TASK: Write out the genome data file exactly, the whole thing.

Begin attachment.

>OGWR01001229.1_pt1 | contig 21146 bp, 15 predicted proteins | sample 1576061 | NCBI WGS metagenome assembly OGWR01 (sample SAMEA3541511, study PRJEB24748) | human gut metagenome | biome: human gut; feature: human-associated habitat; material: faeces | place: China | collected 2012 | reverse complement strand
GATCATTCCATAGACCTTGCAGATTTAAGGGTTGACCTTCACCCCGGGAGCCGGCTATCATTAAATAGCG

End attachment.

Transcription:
>OGWR01001229.1_pt1 | contig 21146 bp, 15 predicted proteins | sample 1576061 | NCBI WGS metagenome assembly OGWR01 (sample SAMEA3541511, study PRJEB24748) | human gut metagenome | biome: human gut; feature: human-associated habitat; material: faeces | place: China | collected 2012 | reverse complement strand
GATCATTCCATAGACCTTGCAGATTTAAGGGTTGACCTTCACCCCGGGAGCCGGCTATCATTAAATAGCG